For additional information regarding Cash America International, Inc. visit its website located at www.cashamerica.com.

Safe Harbor Statement under the Private Securities Litigation Reform Act of 1995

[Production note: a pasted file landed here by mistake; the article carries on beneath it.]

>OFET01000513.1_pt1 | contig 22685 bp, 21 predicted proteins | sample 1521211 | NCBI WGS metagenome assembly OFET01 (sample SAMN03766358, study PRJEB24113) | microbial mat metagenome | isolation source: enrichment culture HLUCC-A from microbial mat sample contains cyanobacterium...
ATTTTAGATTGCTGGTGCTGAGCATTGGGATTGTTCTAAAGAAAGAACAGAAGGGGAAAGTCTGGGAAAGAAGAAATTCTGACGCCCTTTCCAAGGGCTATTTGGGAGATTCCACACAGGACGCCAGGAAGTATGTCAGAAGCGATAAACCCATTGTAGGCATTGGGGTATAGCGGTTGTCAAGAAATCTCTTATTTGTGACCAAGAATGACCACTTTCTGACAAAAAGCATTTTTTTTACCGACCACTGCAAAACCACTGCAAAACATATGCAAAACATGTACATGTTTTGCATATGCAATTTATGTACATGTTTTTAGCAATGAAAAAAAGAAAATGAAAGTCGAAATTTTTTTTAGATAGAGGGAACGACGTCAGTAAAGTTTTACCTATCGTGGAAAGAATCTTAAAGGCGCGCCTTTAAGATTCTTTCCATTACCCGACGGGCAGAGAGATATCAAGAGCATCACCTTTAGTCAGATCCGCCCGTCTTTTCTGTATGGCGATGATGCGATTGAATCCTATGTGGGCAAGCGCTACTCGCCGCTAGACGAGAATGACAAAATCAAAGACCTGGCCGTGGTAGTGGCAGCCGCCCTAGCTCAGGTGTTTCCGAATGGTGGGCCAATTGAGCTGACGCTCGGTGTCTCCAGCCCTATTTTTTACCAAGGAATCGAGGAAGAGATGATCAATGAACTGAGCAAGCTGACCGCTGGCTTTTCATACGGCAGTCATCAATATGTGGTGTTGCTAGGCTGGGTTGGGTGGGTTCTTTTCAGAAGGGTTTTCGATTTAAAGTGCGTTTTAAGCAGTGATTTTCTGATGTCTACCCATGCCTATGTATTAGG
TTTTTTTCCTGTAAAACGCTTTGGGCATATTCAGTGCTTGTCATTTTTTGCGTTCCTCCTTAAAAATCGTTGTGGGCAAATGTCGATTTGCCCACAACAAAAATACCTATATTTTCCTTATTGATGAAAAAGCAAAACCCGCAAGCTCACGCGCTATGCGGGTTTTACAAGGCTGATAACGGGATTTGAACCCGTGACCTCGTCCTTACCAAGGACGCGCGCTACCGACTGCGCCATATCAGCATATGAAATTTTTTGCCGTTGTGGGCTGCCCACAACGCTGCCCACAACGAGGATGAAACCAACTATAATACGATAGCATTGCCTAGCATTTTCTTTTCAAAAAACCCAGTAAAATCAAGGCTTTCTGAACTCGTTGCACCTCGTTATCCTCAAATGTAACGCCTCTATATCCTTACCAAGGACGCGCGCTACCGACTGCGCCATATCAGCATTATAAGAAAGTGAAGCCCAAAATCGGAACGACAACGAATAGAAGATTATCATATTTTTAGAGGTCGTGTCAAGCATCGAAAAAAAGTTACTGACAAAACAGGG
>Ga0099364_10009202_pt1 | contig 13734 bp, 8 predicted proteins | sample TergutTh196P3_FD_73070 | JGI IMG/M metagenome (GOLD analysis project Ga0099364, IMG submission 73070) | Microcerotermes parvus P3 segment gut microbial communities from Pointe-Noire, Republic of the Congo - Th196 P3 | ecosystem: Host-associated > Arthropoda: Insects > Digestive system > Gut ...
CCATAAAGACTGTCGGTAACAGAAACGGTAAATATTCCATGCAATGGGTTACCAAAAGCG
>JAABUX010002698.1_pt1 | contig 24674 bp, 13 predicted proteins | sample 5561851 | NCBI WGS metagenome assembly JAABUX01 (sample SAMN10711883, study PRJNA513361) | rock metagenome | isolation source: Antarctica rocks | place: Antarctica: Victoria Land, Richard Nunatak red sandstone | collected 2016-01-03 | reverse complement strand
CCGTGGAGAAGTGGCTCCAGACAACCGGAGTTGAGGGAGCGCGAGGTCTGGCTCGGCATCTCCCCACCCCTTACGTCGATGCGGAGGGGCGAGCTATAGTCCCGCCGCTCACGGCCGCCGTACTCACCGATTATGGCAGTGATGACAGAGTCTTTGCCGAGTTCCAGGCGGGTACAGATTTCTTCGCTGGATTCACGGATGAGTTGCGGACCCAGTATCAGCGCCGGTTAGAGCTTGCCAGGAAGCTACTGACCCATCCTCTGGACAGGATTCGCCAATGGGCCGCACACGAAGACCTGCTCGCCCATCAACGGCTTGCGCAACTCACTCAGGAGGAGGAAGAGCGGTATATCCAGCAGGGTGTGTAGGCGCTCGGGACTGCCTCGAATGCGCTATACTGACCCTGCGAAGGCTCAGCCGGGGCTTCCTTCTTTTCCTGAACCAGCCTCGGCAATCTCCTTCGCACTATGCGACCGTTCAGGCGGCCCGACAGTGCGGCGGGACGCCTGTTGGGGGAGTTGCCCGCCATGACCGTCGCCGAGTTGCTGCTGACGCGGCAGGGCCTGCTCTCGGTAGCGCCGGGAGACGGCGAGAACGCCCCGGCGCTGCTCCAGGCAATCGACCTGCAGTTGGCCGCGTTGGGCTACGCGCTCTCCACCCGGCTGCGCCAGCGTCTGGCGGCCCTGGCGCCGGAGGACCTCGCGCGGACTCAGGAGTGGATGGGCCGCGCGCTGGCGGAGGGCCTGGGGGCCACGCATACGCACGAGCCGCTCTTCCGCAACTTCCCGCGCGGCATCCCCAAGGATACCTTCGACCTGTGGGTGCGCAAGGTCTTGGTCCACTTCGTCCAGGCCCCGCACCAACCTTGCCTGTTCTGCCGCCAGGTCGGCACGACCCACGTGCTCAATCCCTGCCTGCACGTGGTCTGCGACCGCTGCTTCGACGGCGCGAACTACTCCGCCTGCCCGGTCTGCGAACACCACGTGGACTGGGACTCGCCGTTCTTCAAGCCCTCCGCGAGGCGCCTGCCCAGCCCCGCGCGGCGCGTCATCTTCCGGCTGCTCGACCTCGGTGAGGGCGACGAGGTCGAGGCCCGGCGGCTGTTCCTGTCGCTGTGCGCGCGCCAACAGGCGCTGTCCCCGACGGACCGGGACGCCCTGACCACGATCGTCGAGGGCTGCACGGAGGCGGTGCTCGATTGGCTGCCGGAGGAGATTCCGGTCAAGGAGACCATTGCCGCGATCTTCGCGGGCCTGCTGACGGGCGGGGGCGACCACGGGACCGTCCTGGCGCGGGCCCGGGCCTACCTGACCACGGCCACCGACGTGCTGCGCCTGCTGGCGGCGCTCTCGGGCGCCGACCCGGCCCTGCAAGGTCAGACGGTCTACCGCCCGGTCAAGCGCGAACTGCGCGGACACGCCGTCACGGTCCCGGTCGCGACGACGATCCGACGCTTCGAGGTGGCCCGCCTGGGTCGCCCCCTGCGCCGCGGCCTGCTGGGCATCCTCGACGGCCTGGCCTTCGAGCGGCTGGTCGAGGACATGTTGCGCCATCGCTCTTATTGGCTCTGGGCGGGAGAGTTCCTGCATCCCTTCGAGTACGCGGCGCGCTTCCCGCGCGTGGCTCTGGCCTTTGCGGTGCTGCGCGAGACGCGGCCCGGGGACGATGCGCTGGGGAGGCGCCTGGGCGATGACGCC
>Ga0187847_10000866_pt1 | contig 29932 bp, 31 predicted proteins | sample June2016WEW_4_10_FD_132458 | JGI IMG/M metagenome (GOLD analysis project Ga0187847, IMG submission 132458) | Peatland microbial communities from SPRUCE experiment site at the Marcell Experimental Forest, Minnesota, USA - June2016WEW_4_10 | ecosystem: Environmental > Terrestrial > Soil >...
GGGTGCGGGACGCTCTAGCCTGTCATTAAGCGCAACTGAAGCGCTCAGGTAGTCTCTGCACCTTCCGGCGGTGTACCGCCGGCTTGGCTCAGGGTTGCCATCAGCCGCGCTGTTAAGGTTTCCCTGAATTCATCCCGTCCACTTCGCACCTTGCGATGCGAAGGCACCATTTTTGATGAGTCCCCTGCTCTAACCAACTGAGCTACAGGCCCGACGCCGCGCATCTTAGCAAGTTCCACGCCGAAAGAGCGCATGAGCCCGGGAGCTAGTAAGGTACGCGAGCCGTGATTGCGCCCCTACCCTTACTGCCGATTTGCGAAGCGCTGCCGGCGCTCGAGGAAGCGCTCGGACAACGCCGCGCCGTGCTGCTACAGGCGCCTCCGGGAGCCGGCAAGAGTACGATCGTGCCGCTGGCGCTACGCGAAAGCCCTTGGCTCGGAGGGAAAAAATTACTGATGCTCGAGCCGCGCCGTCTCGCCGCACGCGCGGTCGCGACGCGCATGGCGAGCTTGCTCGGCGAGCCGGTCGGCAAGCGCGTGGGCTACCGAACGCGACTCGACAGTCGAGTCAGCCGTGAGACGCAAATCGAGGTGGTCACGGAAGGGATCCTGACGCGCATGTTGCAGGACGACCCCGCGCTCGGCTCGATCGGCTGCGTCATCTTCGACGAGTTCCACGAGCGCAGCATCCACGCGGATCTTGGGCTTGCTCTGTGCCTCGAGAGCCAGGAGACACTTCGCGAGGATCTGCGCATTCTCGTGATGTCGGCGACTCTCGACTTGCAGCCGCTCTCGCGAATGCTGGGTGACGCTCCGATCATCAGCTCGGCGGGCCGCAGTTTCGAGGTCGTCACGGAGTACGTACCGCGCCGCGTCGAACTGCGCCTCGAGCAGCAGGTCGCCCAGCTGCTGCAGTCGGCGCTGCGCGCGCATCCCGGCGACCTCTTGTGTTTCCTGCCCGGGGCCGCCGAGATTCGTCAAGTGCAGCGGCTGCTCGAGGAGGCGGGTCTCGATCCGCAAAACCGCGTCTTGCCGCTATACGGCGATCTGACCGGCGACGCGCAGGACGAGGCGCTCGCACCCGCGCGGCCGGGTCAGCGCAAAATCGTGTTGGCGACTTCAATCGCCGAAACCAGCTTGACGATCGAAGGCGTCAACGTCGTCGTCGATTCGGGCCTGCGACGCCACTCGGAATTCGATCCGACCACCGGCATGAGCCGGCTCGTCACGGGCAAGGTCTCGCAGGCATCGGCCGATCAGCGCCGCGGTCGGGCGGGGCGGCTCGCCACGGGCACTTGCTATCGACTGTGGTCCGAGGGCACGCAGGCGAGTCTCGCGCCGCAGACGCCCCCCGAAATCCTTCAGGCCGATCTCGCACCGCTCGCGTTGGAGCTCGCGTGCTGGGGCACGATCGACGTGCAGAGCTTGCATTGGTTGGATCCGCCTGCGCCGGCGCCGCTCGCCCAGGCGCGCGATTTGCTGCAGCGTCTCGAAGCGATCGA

This release contains forward-looking statements about the business, financial condition, operations and prospects of the Company. The actual results of the Company could differ materially from those indicated by the forward-looking statements because of various risks and uncertainties including, without limitation: the effect of, compliance with or changes in domestic pawn, consumer credit, tax and other laws and governmental rules and regulations applicable to the Company’s business or changes in the interpretation or enforcement thereof; the regulatory and examination authority of the Consumer Financial Protection Bureau, including the effect of and compliance with a consent order the Company entered into with the Consumer Financial Protection Bureau in November 2013; risks related to the separation of the Company and Enova International, Inc.; a claim relating to the terms of the Company’s 5.75% senior notes; the actions of third parties who provide, acquire or offer products and services to, from or for the Company; public and regulatory perception of the Company’s business, including its consumer loan business and its business practices; the effect of any current or future litigation proceedings or any judicial decisions or rule-making that affect the Company, its products or its arbitration agreements; fluctuations, including a sustained decrease, in the price of gold or deterioration in economic conditions; a prolonged interruption in the Company’s operations of its facilities, systems and business functions, including its information technology and other business systems; changes in demand for the Company’s services and changes in competition; impairment risk related to the Company’s goodwill and intangible assets; the Company’s ability to attract and retain qualified executive officers; the ability of the Company to open new locations in accordance with its plans or to successfully integrate newly acquired businesses into the Company’s operations; interest rate fluctuations; changes in the capital markets, including the debt and equity markets; changes in the Company’s ability to satisfy its debt obligations or to refinance existing debt obligations or obtain new capital to finance growth; security breaches, cyber-attacks or fraudulent activity; acts of God, war or terrorism, pandemics and other events; the effect of any of such changes on the Company’s business or the markets in which it operates; and other risks and uncertainties indicated in the Company’s filings with the Securities and Exchange Commission. These risks and uncertainties are beyond the ability of the Company to control, nor can the Company predict, in many cases, all of the risks and uncertainties that could cause its actual results to differ materially from those indicated by the forward-looking statements. When used in this release, terms such as “believes,” “estimates,” “should,” “could,” “would,” “plans,” “expects,” “anticipates,” “may,” “forecasts,” “projects” and similar expressions and variations as they relate to the Company or its management are intended to identify forward-looking statements. The Company disclaims any intention or obligation to update or revise any forward-looking statements to reflect events or circumstances occurring after the date of this release.